“We get all three,” said Ventre, “and the biggest challenge for us is to make sure that we’re inviting those who understand what’ll be presented and we know who we’re dealing with. Then it’s a good fit for us all.”
According to IREC’s Jane Weissman, the Faculty Development Workshops that Dr. Jerry Ventre and Dr. Barbara Martin are leading are for instructors who are already well versed in photovoltaic systems. “The two-day workshop provides faculty not only with a set of curriculum materials,” she said, “but also with expert instruction on how best to use these materials to successfully develop high quality courses.”
What surprised both Martin and Ventre were the number of high school teachers at the training. “The high schools in California are making a real effort to include PV in their curricula,” Martin said. “They want to teach content that will help students succeed who intend to continue their education at technical schools and community colleges.”
“I think we were expecting primarily community college faculty,” said Ventre, “and I was surprised at the number of high school teachers there who were trying to establish articulation agreements with community colleges to better prepare the community college programs. We saw this in New York and Florida who really support the idea of starting them at young age, even at middle school.”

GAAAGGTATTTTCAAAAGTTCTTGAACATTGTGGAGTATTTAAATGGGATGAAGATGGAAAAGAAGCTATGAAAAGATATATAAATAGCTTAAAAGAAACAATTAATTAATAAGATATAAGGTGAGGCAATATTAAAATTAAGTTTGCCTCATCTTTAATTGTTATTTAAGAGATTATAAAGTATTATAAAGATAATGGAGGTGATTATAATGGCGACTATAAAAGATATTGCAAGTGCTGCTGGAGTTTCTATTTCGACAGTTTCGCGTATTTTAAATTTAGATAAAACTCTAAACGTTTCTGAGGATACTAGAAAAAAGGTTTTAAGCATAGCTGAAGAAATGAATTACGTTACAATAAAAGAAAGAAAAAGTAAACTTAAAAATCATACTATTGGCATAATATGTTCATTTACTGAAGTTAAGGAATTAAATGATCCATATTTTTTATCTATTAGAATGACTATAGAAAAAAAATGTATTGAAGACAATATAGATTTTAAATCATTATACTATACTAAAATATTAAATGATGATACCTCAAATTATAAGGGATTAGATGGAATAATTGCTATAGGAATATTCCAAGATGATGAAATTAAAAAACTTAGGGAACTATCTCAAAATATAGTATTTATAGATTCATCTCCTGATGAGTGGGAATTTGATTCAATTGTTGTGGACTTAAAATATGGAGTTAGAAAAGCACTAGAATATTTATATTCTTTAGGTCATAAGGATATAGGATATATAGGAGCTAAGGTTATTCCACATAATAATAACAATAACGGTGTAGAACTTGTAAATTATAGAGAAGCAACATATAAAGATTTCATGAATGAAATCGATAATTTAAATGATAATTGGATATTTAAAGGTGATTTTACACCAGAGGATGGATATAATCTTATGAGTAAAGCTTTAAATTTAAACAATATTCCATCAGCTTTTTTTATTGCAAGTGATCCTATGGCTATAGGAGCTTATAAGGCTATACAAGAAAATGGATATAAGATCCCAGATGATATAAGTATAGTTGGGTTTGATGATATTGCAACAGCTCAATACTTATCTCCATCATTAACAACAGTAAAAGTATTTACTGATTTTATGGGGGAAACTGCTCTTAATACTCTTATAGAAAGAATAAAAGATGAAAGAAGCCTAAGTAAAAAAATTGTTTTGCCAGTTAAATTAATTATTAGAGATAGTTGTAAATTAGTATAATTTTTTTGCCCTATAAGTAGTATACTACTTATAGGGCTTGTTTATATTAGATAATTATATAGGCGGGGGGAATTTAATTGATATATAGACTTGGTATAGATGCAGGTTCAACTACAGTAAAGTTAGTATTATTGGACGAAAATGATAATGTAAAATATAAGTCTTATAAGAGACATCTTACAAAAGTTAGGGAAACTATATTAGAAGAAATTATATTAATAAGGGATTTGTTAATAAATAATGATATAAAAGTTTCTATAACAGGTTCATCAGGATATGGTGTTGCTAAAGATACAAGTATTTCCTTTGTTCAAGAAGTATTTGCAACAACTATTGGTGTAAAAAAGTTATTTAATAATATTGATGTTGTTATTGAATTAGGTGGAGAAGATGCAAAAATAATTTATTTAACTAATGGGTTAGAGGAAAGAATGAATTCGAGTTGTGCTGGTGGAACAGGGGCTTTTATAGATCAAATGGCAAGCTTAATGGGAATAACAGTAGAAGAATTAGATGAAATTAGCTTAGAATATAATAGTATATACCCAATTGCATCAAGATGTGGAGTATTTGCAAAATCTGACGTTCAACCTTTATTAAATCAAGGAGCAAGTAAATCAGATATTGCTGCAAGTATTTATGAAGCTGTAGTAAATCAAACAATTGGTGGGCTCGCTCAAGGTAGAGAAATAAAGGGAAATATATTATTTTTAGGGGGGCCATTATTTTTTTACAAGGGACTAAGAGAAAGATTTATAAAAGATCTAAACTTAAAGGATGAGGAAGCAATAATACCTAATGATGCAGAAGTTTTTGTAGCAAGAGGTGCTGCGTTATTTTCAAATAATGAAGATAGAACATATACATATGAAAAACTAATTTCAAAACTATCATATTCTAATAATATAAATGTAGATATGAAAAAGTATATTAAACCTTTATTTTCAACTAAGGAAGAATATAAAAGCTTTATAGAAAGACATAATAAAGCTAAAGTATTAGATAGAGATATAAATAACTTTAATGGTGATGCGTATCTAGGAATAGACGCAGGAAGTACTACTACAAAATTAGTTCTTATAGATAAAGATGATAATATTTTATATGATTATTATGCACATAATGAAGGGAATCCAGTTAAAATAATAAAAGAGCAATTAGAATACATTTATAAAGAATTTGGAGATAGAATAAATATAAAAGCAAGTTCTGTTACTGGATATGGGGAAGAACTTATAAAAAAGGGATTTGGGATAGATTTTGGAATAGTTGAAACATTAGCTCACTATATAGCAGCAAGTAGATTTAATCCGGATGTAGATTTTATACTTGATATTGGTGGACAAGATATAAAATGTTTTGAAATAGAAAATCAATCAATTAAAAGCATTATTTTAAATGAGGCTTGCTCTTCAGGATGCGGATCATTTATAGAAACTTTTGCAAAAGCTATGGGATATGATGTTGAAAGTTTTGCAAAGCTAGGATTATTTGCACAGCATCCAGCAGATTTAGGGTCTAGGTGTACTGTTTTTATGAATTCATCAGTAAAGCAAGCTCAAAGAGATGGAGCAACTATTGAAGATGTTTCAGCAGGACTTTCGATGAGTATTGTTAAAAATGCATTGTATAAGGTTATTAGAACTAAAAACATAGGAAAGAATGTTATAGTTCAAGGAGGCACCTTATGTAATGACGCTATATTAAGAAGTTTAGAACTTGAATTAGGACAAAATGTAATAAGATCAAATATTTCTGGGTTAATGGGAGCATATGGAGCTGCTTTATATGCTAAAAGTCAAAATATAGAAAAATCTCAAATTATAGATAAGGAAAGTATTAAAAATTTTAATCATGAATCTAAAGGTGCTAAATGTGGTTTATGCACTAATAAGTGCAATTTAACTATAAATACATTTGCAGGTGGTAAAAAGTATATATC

So what’s the most important thing for trainers and educators to know? How do you focus on the need?
“It’s crucial to know how to design and use high quality tests,” says Martin. “It’s imperative for instructors and teachers know if their courses and programs are successful. The best way to do that (before sending students out into the workforce) is to test them to see if they have the knowledge and skills to be successful on the job.
“If you look at what’s needed from faculty perspective when developing courses and programs,” said Ventre, “they really need:
- Instructional systems design from someone like Barbara;
- A strong focus on PV training. Most of them haven’t had what they should have. This facet involves taking the basics of PV, going over all the topics, from basic solar radiation to site assessment; and
- Actual teaching materials like Power Point slides, course outlines, Task Analyses, so that when they’re in the classroom, they know what they’ve got to work with.